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#1
Fatherland sounds paternal and strong, but I prefer motherland. A country should be female, like a ship.
Quote by jakesmellspoo
ooh look at me i'm ERIKLENSHERR and i work at fancy pants desk jobs and wear ties and ply barely legal girls with weed and booze i'm such a classy motherfucker.
#3
fairygodmotherland
it's all just coming back
it's all coming back

it's all coming back to me
#4
"Motherland" means the country that you yourself are originally from.

"Fatherland" means the country that your ancestors are originally from.
#6
Quote by bradulator
"Motherland" means the country that you yourself are originally from.

"Fatherland" means the country that your ancestors are originally from.

This is a great answer
#7
Quote by bradulator at #33892307
"Motherland" means the country that you yourself are originally from.

"Fatherland" means the country that your ancestors are originally from.

did you make this up orrr
Quote by jakesmellspoo
ooh look at me i'm ERIKLENSHERR and i work at fancy pants desk jobs and wear ties and ply barely legal girls with weed and booze i'm such a classy motherfucker.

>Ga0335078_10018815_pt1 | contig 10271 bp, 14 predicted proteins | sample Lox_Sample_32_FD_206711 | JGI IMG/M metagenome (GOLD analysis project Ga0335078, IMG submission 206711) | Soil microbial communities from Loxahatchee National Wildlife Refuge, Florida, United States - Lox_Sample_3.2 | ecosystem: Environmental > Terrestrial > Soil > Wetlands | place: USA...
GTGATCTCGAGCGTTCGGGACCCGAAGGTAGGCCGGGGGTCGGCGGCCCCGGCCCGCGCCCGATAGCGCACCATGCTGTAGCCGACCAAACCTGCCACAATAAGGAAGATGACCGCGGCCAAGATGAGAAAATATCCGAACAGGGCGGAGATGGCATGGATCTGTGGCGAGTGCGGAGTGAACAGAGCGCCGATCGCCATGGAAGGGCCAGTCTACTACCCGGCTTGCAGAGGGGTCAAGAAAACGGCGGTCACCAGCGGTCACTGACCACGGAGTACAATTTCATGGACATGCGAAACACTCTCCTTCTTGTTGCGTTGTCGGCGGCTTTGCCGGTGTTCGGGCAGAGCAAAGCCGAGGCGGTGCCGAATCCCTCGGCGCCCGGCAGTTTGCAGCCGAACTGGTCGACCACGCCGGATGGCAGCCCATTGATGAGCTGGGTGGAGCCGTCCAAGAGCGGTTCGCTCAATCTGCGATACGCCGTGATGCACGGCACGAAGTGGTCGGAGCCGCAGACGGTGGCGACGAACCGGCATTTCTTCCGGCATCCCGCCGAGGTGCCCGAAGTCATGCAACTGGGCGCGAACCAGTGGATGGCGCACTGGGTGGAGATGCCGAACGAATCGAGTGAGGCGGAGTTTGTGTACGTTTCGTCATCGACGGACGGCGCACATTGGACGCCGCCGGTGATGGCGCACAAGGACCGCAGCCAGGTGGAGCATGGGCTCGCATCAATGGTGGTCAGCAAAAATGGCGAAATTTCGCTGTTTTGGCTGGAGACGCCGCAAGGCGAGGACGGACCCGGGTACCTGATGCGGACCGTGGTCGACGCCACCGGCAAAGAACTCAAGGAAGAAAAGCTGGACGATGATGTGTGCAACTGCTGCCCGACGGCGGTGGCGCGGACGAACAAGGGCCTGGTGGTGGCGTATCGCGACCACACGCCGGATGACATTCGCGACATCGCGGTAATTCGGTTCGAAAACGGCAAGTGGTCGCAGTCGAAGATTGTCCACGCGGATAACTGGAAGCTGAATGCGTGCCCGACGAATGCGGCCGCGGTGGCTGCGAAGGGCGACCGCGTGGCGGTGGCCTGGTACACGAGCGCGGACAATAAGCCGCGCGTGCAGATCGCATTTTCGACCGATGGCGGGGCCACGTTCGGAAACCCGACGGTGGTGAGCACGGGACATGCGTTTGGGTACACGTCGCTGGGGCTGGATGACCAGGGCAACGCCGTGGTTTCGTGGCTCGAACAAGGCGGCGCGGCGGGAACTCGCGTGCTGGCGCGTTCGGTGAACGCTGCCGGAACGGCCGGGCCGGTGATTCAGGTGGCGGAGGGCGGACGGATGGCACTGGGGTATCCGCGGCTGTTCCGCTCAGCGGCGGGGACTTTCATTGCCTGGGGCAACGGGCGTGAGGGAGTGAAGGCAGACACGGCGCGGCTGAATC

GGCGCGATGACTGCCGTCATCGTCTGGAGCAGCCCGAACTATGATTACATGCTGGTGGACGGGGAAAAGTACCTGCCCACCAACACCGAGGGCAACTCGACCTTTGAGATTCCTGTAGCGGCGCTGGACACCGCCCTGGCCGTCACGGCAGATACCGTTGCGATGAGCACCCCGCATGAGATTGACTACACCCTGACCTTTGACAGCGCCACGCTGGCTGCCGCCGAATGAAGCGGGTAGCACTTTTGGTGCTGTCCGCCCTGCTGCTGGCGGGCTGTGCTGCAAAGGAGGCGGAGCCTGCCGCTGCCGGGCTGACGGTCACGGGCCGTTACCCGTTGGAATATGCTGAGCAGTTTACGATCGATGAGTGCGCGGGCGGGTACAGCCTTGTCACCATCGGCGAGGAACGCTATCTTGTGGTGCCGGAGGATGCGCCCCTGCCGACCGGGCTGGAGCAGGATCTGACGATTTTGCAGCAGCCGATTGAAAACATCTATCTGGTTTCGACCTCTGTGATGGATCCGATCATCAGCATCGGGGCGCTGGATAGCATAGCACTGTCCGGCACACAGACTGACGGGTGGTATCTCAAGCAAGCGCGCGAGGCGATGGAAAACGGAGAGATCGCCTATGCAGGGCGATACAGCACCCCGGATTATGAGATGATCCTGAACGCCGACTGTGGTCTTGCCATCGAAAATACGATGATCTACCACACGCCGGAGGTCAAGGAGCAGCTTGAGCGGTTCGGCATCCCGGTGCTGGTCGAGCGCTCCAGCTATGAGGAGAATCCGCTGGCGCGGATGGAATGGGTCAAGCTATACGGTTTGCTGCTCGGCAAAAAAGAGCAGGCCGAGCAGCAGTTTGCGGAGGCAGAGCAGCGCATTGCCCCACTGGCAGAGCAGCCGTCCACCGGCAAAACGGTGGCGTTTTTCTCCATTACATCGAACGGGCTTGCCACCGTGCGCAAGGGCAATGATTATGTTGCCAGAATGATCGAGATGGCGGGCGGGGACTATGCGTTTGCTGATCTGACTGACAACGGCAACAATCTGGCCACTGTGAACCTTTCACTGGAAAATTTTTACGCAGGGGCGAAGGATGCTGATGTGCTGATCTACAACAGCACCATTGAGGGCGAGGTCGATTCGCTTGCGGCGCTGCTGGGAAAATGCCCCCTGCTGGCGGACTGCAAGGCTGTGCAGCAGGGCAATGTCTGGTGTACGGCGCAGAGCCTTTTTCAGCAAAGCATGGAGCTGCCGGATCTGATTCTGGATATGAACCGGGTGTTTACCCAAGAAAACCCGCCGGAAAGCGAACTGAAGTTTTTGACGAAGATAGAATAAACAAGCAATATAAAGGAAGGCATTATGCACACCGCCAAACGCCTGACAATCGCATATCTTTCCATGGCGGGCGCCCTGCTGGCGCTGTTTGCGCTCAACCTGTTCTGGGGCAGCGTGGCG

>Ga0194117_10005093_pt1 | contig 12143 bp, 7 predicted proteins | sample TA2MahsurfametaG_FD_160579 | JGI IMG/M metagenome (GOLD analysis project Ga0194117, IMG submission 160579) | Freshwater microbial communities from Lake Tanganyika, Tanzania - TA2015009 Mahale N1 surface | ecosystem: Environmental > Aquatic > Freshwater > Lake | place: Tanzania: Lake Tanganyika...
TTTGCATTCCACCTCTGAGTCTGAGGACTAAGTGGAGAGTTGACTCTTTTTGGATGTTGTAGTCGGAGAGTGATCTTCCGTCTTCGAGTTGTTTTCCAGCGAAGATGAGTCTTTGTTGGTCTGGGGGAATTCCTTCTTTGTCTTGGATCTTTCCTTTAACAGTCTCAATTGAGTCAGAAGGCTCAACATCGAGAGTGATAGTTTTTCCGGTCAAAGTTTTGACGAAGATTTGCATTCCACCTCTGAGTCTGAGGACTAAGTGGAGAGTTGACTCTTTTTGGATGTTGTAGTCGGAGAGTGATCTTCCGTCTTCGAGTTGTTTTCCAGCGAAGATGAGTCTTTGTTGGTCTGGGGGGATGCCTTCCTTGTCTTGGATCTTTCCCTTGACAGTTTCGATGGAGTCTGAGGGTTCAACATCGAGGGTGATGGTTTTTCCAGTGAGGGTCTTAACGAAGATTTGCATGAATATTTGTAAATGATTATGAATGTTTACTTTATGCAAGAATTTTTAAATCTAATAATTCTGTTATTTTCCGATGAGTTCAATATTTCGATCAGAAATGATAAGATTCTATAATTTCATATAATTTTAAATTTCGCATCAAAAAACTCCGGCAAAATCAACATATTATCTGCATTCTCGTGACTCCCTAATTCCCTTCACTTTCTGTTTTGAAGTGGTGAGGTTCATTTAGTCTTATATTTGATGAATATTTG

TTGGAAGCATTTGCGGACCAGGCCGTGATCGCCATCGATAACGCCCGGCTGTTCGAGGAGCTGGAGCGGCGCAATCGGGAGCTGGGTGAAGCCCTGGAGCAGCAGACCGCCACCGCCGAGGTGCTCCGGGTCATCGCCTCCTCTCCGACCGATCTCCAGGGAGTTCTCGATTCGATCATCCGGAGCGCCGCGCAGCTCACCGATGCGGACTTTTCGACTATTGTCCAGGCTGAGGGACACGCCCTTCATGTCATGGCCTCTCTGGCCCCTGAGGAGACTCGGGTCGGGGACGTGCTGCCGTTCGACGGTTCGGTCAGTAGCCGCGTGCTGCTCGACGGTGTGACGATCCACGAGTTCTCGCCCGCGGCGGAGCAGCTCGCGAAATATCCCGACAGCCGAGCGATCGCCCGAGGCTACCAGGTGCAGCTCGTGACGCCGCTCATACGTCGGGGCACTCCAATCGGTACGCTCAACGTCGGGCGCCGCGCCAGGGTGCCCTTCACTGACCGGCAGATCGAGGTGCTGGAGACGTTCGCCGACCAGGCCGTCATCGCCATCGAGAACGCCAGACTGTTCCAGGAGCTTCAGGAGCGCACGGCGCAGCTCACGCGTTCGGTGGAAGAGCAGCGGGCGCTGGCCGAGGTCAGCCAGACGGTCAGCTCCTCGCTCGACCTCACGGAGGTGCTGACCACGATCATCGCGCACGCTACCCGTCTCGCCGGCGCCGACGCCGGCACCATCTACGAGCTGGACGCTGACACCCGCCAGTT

#11
britain is definitely a motherland

germany is definitely a fatherland

Quote by bradulator at #33892395
http://www.merriam-webster.com/dictionary/motherland

motherland: a country regarded as a place of origin (as of an idea or a movement)

https://en.wikipedia.org/wiki/Fatherland

Fatherland is the nation of one's "fathers", "forefathers" or "patriarchs"


dictionary definition is not the be all and end all

https://en.wikipedia.org/wiki/Fatherland#Groups_that_refer_to_their_native_country_as_a_.22fatherland.22
dirtbag ballet by the bins down the alley
as i walk through the chalet of the shadow of death
everything that you've come to expect


Last edited by Trowzaa at Mar 23, 2016,